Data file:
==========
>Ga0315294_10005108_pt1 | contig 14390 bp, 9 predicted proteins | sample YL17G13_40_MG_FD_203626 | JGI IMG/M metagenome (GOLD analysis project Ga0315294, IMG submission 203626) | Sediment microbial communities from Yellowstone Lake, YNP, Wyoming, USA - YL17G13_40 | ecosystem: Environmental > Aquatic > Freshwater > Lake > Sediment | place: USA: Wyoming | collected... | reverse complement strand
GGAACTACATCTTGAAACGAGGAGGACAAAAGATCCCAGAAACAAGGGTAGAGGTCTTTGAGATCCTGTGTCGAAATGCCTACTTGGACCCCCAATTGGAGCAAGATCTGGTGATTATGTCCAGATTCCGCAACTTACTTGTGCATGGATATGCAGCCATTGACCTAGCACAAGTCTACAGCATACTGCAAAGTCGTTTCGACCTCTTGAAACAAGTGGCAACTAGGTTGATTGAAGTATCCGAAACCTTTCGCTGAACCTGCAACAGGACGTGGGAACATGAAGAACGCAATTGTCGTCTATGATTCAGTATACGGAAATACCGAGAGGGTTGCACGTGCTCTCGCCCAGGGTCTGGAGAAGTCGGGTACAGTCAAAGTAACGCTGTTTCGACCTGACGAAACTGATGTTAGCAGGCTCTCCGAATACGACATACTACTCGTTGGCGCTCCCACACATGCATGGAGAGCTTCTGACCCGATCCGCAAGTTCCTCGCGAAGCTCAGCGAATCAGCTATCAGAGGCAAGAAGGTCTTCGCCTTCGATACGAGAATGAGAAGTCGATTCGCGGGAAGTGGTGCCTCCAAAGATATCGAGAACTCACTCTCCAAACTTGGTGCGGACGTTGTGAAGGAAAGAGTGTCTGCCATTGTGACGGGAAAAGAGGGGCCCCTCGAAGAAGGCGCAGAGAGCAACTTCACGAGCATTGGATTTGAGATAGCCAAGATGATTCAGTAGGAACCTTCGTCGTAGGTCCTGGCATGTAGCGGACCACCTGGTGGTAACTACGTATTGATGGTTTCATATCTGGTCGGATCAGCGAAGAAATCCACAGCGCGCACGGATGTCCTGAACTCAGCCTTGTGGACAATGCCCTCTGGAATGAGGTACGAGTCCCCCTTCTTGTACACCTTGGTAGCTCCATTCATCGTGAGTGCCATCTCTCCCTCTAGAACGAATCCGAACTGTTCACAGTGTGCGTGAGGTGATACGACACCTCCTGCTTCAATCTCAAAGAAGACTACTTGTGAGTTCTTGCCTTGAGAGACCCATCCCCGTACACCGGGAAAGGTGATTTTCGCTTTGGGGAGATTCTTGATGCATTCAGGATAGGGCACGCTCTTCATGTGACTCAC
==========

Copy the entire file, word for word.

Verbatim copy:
>Ga0315294_10005108_pt1 | contig 14390 bp, 9 predicted proteins | sample YL17G13_40_MG_FD_203626 | JGI IMG/M metagenome (GOLD analysis project Ga0315294, IMG submission 203626) | Sediment microbial communities from Yellowstone Lake, YNP, Wyoming, USA - YL17G13_40 | ecosystem: Environmental > Aquatic > Freshwater > Lake > Sediment | place: USA: Wyoming | collected... | reverse complement strand
GGAACTACATCTTGAAACGAGGAGGACAAAAGATCCCAGAAACAAGGGTAGAGGTCTTTGAGATCCTGTGTCGAAATGCCTACTTGGACCCCCAATTGGAGCAAGATCTGGTGATTATGTCCAGATTCCGCAACTTACTTGTGCATGGATATGCAGCCATTGACCTAGCACAAGTCTACAGCATACTGCAAAGTCGTTTCGACCTCTTGAAACAAGTGGCAACTAGGTTGATTGAAGTATCCGAAACCTTTCGCTGAACCTGCAACAGGACGTGGGAACATGAAGAACGCAATTGTCGTCTATGATTCAGTATACGGAAATACCGAGAGGGTTGCACGTGCTCTCGCCCAGGGTCTGGAGAAGTCGGGTACAGTCAAAGTAACGCTGTTTCGACCTGACGAAACTGATGTTAGCAGGCTCTCCGAATACGACATACTACTCGTTGGCGCTCCCACACATGCATGGAGAGCTTCTGACCCGATCCGCAAGTTCCTCGCGAAGCTCAGCGAATCAGCTATCAGAGGCAAGAAGGTCTTCGCCTTCGATACGAGAATGAGAAGTCGATTCGCGGGAAGTGGTGCCTCCAAAGATATCGAGAACTCACTCTCCAAACTTGGTGCGGACGTTGTGAAGGAAAGAGTGTCTGCCATTGTGACGGGAAAAGAGGGGCCCCTCGAAGAAGGCGCAGAGAGCAACTTCACGAGCATTGGATTTGAGATAGCCAAGATGATTCAGTAGGAACCTTCGTCGTAGGTCCTGGCATGTAGCGGACCACCTGGTGGTAACTACGTATTGATGGTTTCATATCTGGTCGGATCAGCGAAGAAATCCACAGCGCGCACGGATGTCCTGAACTCAGCCTTGTGGACAATGCCCTCTGGAATGAGGTACGAGTCCCCCTTCTTGTACACCTTGGTAGCTCCATTCATCGTGAGTGCCATCTCTCCCTCTAGAACGAATCCGAACTGTTCACAGTGTGCGTGAGGTGATACGACACCTCCTGCTTCAATCTCAAAGAAGACTACTTGTGAGTTCTTGCCTTGAGAGACCCATCCCCGTACACCGGGAAAGGTGATTTTCGCTTTGGGGAGATTCTTGATGCATTCAGGATAGGGCACGCTCTTCATGTGACTCAC